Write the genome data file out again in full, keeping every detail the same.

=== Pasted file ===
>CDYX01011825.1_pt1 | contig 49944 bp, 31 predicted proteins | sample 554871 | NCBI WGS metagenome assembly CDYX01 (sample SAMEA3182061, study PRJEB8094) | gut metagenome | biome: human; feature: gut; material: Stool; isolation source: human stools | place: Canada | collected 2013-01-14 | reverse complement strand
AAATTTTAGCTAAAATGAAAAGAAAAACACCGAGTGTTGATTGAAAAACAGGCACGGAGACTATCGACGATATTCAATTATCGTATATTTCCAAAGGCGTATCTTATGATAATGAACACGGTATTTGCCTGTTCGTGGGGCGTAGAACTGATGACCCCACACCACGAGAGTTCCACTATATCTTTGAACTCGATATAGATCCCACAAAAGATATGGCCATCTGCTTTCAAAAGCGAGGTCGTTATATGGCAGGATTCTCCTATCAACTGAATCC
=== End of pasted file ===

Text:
>CDYX01011825.1_pt1 | contig 49944 bp, 31 predicted proteins | sample 554871 | NCBI WGS metagenome assembly CDYX01 (sample SAMEA3182061, study PRJEB8094) | gut metagenome | biome: human; feature: gut; material: Stool; isolation source: human stools | place: Canada | collected 2013-01-14 | reverse complement strand
AAATTTTAGCTAAAATGAAAAGAAAAACACCGAGTGTTGATTGAAAAACAGGCACGGAGACTATCGACGATATTCAATTATCGTATATTTCCAAAGGCGTATCTTATGATAATGAACACGGTATTTGCCTGTTCGTGGGGCGTAGAACTGATGACCCCACACCACGAGAGTTCCACTATATCTTTGAACTCGATATAGATCCCACAAAAGATATGGCCATCTGCTTTCAAAAGCGAGGTCGTTATATGGCAGGATTCTCCTATCAACTGAATCC